[For more recent information on using ASP.NET MVC with Windows Azure please see this post.]
Before you get started with ASP.Net MVC and Windows Azure – please install this hotfix.
The answer is that we wanted to get something out early that would unblock folks from trying out the MVC on Windows Azure scenario. That sample solution accomplished that.
We were also working out a problem we were seeing when using those providers with MVC. The problem was that we would get a timeout after logging in or creating a new account when running on Windows Azure — a problem you won’t see when running locally against the Development Fabric.
Luckily, Phil pointed me to a workaround which I’ve now verified solves this problem. (the fix is now in MVC).
I tend to get pinged from time to time about issues with RequestURL so I’ll give a pointer to a post to David’s blog that talks about that.
This post will cover augmenting the existing “MVC on Windows Azure sample” with membership, role and session state providers as well as the workaround that ensures the sample works when you run on Windows Azure.
It is again important to note that using ASP.Net MVC on Windows Azure is still a preview.
The sample code that goes along with this code is on the MSDN Code Gallery MVCCloudService and does not include the sample projects from the Windows Azure SDK, please follow the instruction below for adding and referencing them. (when you first load the project it will complain that the sample projects are missing)
Starting with the sample project attached to my last post, the first thing to do is to add the AspProviders and the StorageClient projects found in the Windows Azure SDK samples to the solution.
These sample projects are found in the SDK install folder (C:\Program Files\Windows Azure SDK\v1.0 by default), where you’ll see a zip file (samples.zip). Copy this file to a writeable (i.e. not in Program Files) location and unzip it.
Right click on the Solution node in Solution Explorer -> Add -> Existing Project:
Navigate to the directory where you unzipped the Windows Azure SDK samples, AspProviders\Lib and select AspProviders.csproj:
Do the same to add the StorageClient.csproj project from StorageClient\Lib:
Then add project references to both of those projects by right clicking on the reference node in the CloudService1_WebRole project and selecting “Add Reference…”, choosing the Projects Tab, selected both AspProviders and StorageClient projects and hitting “OK”.
Let’s now add the Service Definition and Service Configuration settings and values needed to access the Windows Azure Storage Services by by adding the following code to the Service Definition and Service Configuration files found in the Cloud Service project.
The settings below are setup for the local Development Storage case.
Note: When switching over to the *.core.windows.net endpoints, you’ll have to use the https addresses (i.e. https://blob.core.windows.net) otherwise the providers will throw an exception. Alternatively you could set allowInsecureRemoteEndpoints to true — however that is not recommended.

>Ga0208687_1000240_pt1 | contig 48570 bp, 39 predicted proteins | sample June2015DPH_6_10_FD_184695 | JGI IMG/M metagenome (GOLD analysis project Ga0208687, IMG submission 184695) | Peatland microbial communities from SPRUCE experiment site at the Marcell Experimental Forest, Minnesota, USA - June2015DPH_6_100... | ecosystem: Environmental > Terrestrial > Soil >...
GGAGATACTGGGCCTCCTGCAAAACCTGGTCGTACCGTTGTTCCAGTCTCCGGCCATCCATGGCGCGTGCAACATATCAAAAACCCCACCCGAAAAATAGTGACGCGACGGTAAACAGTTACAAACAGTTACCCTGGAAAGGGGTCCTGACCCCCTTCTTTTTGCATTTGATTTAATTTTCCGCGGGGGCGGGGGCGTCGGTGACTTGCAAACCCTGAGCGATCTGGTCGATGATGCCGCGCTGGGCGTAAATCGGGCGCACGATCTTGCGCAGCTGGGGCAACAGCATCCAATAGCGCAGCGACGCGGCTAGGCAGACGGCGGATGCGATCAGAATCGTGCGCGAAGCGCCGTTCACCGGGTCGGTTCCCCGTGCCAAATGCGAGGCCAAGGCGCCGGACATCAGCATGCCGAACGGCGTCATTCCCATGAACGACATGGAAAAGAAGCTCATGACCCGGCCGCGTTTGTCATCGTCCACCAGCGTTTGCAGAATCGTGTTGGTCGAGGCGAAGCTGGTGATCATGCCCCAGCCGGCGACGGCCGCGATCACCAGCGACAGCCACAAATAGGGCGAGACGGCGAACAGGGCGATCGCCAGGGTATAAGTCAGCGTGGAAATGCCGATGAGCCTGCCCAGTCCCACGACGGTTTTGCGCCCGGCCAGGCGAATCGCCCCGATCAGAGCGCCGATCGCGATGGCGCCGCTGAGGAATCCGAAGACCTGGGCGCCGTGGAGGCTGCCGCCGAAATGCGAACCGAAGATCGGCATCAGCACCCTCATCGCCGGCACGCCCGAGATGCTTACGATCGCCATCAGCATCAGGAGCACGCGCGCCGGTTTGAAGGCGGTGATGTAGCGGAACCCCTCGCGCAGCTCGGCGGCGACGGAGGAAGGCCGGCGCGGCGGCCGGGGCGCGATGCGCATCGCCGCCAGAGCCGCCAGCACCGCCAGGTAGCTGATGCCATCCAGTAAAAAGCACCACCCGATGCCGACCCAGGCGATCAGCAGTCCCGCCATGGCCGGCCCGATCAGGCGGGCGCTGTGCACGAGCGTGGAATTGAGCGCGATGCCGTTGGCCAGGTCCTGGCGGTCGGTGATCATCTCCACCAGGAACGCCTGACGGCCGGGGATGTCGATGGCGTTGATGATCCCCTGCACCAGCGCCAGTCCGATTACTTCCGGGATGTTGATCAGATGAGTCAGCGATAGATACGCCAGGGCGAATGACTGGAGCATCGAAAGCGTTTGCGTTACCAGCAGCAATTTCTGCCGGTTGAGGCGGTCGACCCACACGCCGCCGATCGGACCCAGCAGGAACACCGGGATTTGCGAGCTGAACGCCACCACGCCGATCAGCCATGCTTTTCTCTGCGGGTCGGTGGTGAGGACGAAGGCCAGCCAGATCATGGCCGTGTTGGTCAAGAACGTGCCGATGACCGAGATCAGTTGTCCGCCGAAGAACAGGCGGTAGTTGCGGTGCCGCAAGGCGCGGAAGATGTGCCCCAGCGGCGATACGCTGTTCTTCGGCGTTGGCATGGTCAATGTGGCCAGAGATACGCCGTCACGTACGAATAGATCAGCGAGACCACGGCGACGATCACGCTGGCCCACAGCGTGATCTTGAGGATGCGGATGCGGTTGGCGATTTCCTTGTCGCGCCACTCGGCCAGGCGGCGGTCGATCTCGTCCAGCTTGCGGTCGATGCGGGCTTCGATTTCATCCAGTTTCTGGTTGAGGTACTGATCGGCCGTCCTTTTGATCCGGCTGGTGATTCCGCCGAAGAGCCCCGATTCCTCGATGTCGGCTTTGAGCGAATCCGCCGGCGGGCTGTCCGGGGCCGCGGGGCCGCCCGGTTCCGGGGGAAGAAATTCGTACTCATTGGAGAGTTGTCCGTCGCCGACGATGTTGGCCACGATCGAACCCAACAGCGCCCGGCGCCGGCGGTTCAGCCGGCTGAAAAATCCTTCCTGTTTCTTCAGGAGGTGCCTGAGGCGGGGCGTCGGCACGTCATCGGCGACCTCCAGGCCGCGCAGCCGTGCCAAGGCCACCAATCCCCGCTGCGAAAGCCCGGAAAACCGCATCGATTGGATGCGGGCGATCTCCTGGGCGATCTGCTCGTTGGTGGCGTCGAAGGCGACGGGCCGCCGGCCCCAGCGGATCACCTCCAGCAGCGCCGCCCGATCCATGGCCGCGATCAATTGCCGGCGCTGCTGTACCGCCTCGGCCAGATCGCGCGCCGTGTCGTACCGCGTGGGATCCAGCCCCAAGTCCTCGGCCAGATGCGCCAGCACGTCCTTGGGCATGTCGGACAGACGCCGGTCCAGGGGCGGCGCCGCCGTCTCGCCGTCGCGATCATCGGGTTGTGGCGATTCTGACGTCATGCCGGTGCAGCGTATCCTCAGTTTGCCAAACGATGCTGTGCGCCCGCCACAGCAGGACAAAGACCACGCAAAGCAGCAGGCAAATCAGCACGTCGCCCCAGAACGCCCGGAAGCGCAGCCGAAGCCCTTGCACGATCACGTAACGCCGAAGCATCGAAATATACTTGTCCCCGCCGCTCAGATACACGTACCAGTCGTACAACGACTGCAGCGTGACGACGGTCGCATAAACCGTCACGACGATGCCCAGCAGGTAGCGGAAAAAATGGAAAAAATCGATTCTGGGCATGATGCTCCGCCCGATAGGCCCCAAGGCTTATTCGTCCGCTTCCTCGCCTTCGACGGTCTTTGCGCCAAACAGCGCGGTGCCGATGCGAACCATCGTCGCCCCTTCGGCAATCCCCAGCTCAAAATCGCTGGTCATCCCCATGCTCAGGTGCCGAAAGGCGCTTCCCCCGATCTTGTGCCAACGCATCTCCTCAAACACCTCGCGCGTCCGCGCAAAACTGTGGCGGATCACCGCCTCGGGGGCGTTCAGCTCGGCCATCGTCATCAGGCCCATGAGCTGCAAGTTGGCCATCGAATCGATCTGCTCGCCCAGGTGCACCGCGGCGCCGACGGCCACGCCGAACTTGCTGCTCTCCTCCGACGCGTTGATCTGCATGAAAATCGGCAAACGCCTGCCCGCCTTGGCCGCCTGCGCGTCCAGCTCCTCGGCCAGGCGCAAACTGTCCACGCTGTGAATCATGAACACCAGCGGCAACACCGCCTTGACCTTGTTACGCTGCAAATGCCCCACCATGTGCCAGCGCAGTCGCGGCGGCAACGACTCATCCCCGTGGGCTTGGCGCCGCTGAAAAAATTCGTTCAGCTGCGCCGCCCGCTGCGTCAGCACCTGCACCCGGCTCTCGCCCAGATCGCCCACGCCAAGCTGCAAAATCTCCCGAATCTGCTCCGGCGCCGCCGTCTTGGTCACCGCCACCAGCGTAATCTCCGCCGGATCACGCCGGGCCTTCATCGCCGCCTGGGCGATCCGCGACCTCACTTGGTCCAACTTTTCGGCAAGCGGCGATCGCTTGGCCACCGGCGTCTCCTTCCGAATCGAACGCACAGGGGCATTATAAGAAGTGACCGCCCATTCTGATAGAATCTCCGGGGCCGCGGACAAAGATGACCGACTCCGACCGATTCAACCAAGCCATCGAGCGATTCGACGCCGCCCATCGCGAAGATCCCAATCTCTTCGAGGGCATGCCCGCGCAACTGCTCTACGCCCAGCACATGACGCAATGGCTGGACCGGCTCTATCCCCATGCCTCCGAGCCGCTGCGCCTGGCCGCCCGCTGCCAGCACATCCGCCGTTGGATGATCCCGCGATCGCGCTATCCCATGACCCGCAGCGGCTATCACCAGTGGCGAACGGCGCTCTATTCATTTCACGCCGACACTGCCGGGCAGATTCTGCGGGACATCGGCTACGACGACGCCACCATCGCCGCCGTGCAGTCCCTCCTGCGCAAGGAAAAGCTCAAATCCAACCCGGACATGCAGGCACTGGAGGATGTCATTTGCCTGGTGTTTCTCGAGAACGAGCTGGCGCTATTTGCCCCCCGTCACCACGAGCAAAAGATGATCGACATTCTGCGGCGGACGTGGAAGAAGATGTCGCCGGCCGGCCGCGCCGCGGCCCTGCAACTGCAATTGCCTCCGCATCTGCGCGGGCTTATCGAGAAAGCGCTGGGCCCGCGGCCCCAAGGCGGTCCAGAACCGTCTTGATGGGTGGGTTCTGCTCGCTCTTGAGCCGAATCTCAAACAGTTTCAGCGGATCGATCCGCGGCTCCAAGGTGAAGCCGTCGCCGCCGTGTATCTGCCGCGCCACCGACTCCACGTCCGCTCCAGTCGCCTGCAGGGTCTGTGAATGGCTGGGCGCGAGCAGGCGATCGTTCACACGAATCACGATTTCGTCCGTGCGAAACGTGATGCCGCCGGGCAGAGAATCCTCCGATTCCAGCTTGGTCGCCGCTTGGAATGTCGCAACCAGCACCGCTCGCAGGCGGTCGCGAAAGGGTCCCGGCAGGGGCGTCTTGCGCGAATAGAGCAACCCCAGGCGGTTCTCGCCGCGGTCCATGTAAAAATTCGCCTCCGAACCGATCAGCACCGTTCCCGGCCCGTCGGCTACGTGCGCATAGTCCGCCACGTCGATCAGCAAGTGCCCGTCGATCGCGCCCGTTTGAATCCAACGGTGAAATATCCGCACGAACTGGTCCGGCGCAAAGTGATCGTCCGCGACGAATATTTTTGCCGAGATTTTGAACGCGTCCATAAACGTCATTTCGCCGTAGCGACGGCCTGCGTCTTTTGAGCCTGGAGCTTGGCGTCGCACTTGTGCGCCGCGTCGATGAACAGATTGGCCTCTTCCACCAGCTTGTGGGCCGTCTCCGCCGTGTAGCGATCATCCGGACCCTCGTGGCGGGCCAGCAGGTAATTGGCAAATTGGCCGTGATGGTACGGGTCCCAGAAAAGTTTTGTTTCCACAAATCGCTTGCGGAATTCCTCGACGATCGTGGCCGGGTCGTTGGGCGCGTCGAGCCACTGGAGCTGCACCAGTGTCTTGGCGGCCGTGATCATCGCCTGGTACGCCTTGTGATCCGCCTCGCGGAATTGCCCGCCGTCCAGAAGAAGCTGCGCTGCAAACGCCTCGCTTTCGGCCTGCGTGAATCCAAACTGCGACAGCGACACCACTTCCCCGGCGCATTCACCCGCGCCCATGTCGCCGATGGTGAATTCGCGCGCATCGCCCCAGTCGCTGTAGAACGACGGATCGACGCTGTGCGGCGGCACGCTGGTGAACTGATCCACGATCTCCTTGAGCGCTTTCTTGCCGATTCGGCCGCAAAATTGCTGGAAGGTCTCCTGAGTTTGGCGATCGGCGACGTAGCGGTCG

The definitions in ServiceDefinition.csdef:
The Values in ServiceConfiguration.cscfg:
<Setting name=“AccountName” value=“devstoreaccount1“/>
<Setting name=“AccountSharedKey” value=“Eby8vdM02xNOcqFlqUwJPLlmEtlCDXJ1OUzFT50uSRZ6IFsuFq2UVErCz4I6tq/K1SZFPTOtr/KBHBeksoGMGw==“/>
<Setting name=“BlobStorageEndpoint” value=“http://127.0.0.1:10000“/>
<Setting name=“QueueStorageEndpoint” value = “http://127.0.0.1:10001“/>
<Setting name=“TableStorageEndpoint” value=“http://127.0.0.1:10002“/>
<Setting name=“allowInsecureRemoteEndpoints” value=“”/>
The providers also have settings to specify the name of the table for storing membership, role and session related data. Note that as the comment indicates, the values below are the only values that will work in the Development Storage case.
In the MVCWebrole web.config, change <appSettings/> to the following:
<!– provider configuration –>
<!– When using the local development table storage service only the default values given
below will work for the tables (Membership, Roles and Sessions) since these are the names
of the properties on the DataServiceContext class –>
<add key = “DefaultMembershipTableName” value=“Membership“/>
<add key = “DefaultRoleTableName” value=“Roles“/>
<add key = “DefaultSessionTableName” value=“Sessions“/>
<add key = “DefaultProviderApplicationName” value=“MvcCloudService“/>
<add key = “DefaultSessionContainerName“/>
The following connection string for SQL can be removed:
<add name=“ApplicationServices” connectionString=“data source=.\SQLEXPRESS;Integrated Security=SSPI;AttachDBFilename=|DataDirectory|aspnetdb.mdf;User Instance=true” providerName=“System.Data.SqlClient“/>
We’ll now add the providers, via the MVCWebRole web.config file (remove the existing SQL Server ones). First the membership provider:
<membership defaultProvider=“TableStorageMembershipProvider” userIsOnlineTimeWindow = “20“>
description=“Membership provider using table storage”
Role Manager provider:
<roleManager enabled=“true” defaultProvider=“TableStorageRoleProvider” cacheRolesInCookie=“true” cookieName=“.ASPXROLES” cookieTimeout=“30”
cookiePath=“/” cookieRequireSSL=“false” cookieSlidingExpiration = “true”
description=“Role provider using table storage”
and the session state provider:
<sessionState mode=“Custom” customProvider=“TableStorageSessionStateProvider“>
You can consult the AspProvidersDemo project in the Windows Azure SDK samples as well.
Note: there is also a profile provider which would be added in the same manner.
Before running, right click on the Cloud Service project node in Solution Explorer and select “Create Test Storage Tables”. (For more information on creating test storage tables, see this article)
And there you have it – ASP.Net MVC RC2 running on Windows Azure.